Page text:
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This function typically generates an extensive roadmap of new products and enhancements, but is product management really being used strategically? For example, what is the product strategy that is driving roadmap priorities? But this is often not the case.
Without the engagement of the leadership team most responsible and presumably most qualified for determining strategy and direction, the risk is suboptimal financial performance at best, and complete company failure at worst.
The Strategic Product Plan The essential goal of a product plan should be to ensure that a product is built that delivers some business value to a specific set of customers in order to meet certain financial goals based upon a defined corporate strategy. A product plan describes the market opportunity, profiles the target customers, specifies pricing, identifies the financial goals, indicates the key priorities for development and enhancement, and provides a roadmap business plan tech company behind self delivery for at least the next four quarters.
But each product that continues to be offered to customers should have a product plan updated every year. So, how does product management create a good product plan? After getting feedback from customers, speaking with the sales teams, obtaining a list of the top technical support issues, surveying competitor positions and features, and receiving new ideas from development, the product management team has generated a list of possibly hundreds of potential product enhancements across the product line as well as some new product ideas.
Project prioritization typically takes place next due to limited development resources. The product manager or his development friends may also make assumptions about value based upon how they think the product should be used. The product management team then creates a roadmap and a release schedule based upon these priorities and voila, the product plan is done, right?
No, it certainly is not! The executives who are chartered with running the company have not had an influence on the product plan. The plan is merely a reaction to a somewhat random set of market facts and events. So how exactly does the corporate strategy relate to the roadmap?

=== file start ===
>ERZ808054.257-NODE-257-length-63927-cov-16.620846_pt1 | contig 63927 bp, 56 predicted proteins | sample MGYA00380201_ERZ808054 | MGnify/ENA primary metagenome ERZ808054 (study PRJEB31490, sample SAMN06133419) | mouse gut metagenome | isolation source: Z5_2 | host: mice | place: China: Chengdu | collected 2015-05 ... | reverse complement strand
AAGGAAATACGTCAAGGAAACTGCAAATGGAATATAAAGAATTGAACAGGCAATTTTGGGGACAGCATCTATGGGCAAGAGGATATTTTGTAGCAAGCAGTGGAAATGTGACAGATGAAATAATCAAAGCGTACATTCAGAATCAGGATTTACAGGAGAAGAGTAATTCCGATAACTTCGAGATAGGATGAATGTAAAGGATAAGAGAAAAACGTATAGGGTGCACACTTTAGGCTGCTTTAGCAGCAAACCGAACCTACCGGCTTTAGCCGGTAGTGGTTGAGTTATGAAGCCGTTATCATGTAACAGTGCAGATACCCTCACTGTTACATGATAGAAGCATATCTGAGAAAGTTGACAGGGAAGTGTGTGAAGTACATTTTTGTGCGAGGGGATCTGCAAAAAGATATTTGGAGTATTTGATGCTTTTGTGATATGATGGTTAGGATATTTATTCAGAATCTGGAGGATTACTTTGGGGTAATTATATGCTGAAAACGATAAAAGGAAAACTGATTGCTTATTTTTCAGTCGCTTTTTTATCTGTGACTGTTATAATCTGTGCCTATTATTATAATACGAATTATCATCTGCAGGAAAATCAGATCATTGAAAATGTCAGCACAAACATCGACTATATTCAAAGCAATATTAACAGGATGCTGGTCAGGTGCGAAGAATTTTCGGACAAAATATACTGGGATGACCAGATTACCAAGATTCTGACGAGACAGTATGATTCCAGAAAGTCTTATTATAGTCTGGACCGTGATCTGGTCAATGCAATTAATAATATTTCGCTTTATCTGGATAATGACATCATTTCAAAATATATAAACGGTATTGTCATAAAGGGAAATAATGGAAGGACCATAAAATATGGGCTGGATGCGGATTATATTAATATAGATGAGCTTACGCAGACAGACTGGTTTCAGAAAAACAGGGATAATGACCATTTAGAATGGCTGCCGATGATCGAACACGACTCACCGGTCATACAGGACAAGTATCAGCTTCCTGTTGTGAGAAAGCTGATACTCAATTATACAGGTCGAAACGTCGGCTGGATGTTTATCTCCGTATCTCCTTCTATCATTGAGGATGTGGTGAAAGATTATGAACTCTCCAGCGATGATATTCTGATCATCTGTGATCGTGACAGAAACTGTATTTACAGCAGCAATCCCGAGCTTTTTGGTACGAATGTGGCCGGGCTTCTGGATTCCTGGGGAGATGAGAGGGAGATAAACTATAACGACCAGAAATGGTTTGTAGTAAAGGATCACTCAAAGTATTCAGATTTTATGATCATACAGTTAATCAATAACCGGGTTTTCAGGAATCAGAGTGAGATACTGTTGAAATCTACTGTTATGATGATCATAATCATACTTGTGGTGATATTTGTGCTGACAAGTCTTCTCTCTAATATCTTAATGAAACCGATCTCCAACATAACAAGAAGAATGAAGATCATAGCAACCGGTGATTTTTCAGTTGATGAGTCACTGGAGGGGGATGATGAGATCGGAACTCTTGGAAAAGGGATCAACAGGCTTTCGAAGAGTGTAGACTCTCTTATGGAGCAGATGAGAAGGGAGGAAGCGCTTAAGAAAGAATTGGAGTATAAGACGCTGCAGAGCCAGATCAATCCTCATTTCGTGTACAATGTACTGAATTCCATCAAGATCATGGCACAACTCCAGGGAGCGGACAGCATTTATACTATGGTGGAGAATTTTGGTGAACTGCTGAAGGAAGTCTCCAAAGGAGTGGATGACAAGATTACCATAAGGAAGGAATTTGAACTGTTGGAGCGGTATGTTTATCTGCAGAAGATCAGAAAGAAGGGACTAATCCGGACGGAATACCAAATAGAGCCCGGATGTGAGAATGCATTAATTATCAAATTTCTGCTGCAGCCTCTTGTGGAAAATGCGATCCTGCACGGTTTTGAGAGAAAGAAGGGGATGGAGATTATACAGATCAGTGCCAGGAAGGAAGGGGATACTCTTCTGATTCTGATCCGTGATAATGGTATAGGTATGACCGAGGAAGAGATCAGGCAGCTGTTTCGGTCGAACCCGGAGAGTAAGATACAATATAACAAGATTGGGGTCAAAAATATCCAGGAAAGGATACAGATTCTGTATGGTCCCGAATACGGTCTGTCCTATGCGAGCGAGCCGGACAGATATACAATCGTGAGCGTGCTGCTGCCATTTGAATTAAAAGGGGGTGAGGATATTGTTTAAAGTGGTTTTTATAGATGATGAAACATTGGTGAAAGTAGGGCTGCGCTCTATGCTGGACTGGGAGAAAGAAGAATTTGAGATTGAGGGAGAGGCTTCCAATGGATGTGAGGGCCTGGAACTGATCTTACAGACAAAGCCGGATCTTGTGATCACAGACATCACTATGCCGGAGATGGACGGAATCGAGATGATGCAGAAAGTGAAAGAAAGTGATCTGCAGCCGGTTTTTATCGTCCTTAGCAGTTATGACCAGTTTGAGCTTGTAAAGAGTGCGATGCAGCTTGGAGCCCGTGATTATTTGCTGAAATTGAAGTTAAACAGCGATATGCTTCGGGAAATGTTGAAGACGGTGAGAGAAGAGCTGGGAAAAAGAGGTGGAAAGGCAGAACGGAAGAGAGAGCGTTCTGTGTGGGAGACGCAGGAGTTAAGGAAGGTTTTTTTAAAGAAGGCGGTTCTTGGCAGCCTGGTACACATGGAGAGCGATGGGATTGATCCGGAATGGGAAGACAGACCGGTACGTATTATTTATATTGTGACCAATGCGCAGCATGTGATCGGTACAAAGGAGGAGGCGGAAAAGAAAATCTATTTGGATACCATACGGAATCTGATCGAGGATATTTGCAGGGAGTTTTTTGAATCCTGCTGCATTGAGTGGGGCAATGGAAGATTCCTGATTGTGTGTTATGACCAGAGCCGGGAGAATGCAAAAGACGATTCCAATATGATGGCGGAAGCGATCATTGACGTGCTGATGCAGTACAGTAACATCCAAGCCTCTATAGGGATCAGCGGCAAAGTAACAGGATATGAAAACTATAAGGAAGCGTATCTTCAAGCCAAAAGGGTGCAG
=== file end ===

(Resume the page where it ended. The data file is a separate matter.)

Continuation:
Well, the goal of almost any technology company is to increase revenues. Without a strategy to indicate HOW the company plans to increase revenue, then just about any product plan could arguably help the company achieve its goal, including the plan we just created.
But with a strategy that specified how new revenue will be generated, a product plan tailored to supporting that strategy can then be developed. For example, your company could plan to grow revenue by selling its flagship product into new geographic regions.
Your company could plan to grow by establishing a new reseller channel. Your company could plan to grow by developing new products that appeal to the existing customer base.
Each of these decisions carries with it significant implications on the product plan. Selling into new geographic regions would require local language support and may have other specific regional requirements. Selling through a reseller channel may require multi-tier administration and branding.
And developing new products requires new analysis, requirements, design, and development work. The product plan we created previously is reactionary and haphazard, while the product plan that responds to corporate strategy is directed and intentional.
There are several possible reasons, but three of the most prevalent ones I have come across are: If no strategy exists, then one should be created. At one Internet Services company, the executive team employed a process where they reviewed and prioritized the top project requests every six weeks.
This approach resulted in constantly shifting priorities since the highest priority projects were always related to the biggest sales opportunities at the time. Less critical product features never made the cut resulting in a product line that became increasingly uncompetitive.
Without a driving strategy behind it, your company risks being jacked around by short-term opportunities. Product management is in a good position to persuade executives to develop a high level strategy as part of the product planning process.
Here are some key questions that product managers can ask executives to help with product planning that might very well stimulate some strategic discussions. What are the top 3 most critical challenges our company will address this year? In which geographic regions will we focus on selling our products?The Best Entrepreneurial Companies in America.
We have this crazy idea at Entrepreneur: We want to identify small businesses each year that are mastering the art and science of growing a business. What is a 'Business Plan' A business plan is a written document that describes in detail how a business, usually a new one, is going to achieve its goals.
A business plan lays out a written plan. The Organizational and Operational Plan describes how you will structure your company and how you will actually carry out everything you present elsewhere in your business plan.
Without an. Companies that offer software as a service (SaaS) – initially called software on demand – can help your business scale upward with more speed and agility at a price you can afford.
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Nov 12, · To write a business plan, start with an executive summary that lays out your grand vision for your business. Follow that with a section that describes what products and services your company will offer.